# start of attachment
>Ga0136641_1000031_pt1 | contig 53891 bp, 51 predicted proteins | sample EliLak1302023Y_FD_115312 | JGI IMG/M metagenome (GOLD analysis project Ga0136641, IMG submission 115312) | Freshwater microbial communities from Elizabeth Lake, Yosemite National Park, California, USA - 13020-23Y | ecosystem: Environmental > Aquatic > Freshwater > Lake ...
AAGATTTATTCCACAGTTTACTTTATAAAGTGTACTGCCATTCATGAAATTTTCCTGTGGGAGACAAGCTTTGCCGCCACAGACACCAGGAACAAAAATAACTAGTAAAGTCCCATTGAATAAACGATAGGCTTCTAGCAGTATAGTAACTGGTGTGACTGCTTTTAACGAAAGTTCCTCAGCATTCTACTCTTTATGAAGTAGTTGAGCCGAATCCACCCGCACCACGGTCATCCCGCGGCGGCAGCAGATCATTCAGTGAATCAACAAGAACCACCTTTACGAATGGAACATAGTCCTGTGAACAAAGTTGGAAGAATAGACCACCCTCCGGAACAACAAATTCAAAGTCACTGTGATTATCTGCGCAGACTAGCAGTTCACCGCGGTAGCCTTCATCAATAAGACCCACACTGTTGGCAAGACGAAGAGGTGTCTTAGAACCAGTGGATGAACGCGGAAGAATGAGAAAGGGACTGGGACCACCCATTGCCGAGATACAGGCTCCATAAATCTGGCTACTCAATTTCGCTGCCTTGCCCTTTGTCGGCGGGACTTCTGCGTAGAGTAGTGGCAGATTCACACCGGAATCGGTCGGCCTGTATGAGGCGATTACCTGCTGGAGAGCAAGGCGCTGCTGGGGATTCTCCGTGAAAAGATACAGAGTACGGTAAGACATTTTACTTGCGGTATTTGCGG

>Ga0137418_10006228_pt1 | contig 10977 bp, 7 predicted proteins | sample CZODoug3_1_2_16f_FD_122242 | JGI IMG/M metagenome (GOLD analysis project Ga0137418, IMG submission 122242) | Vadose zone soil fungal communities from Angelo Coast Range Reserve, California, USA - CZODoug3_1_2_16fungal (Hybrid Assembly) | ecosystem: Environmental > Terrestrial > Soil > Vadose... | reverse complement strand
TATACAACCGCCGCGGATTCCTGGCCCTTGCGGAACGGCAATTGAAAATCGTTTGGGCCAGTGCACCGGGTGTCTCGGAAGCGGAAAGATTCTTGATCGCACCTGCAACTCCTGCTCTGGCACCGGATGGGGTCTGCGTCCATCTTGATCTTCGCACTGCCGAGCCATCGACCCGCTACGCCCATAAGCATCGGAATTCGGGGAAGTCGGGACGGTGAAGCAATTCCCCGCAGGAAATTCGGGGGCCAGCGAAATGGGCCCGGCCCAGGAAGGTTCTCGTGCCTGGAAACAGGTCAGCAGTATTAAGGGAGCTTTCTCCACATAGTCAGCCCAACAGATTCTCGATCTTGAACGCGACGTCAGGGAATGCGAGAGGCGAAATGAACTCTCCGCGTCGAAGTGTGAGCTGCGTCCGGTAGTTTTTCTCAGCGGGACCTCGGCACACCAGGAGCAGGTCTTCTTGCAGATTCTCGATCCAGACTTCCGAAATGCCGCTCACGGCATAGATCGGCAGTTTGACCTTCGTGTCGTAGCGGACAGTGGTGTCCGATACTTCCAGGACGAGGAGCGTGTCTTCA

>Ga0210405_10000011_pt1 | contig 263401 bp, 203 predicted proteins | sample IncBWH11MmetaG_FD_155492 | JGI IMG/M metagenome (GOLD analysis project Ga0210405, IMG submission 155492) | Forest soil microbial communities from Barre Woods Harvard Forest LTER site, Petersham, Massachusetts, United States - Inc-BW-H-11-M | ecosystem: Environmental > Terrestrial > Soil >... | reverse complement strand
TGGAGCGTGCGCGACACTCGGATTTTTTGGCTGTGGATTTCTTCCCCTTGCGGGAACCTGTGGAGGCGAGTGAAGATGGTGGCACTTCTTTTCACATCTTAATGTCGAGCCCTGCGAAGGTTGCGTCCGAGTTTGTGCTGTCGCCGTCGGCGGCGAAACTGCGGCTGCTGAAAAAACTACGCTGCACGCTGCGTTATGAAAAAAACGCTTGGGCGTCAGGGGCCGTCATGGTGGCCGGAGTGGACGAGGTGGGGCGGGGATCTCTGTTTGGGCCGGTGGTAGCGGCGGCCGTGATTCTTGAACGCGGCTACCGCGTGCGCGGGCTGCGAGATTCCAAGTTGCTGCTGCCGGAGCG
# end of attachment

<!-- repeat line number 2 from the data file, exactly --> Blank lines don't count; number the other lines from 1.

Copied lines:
AAGATTTATTCCACAGTTTACTTTATAAAGTGTACTGCCATTCATGAAATTTTCCTGTGGGAGACAAGCTTTGCCGCCACAGACACCAGGAACAAAAATAACTAGTAAAGTCCCATTGAATAAACGATAGGCTTCTAGCAGTATAGTAACTGGTGTGACTGCTTTTAACGAAAGTTCCTCAGCATTCTACTCTTTATGAAGTAGTTGAGCCGAATCCACCCGCACCACGGTCATCCCGCGGCGGCAGCAGATCATTCAGTGAATCAACAAGAACCACCTTTACGAATGGAACATAGTCCTGTGAACAAAGTTGGAAGAATAGACCACCCTCCGGAACAACAAATTCAAAGTCACTGTGATTATCTGCGCAGACTAGCAGTTCACCGCGGTAGCCTTCATCAATAAGACCCACACTGTTGGCAAGACGAAGAGGTGTCTTAGAACCAGTGGATGAACGCGGAAGAATGAGAAAGGGACTGGGACCACCCATTGCCGAGATACAGGCTCCATAAATCTGGCTACTCAATTTCGCTGCCTTGCCCTTTGTCGGCGGGACTTCTGCGTAGAGTAGTGGCAGATTCACACCGGAATCGGTCGGCCTGTATGAGGCGATTACCTGCTGGAGAGCAAGGCGCTGCTGGGGATTCTCCGTGAAAAGATACAGAGTACGGTAAGACATTTTACTTGCGGTATTTGCGG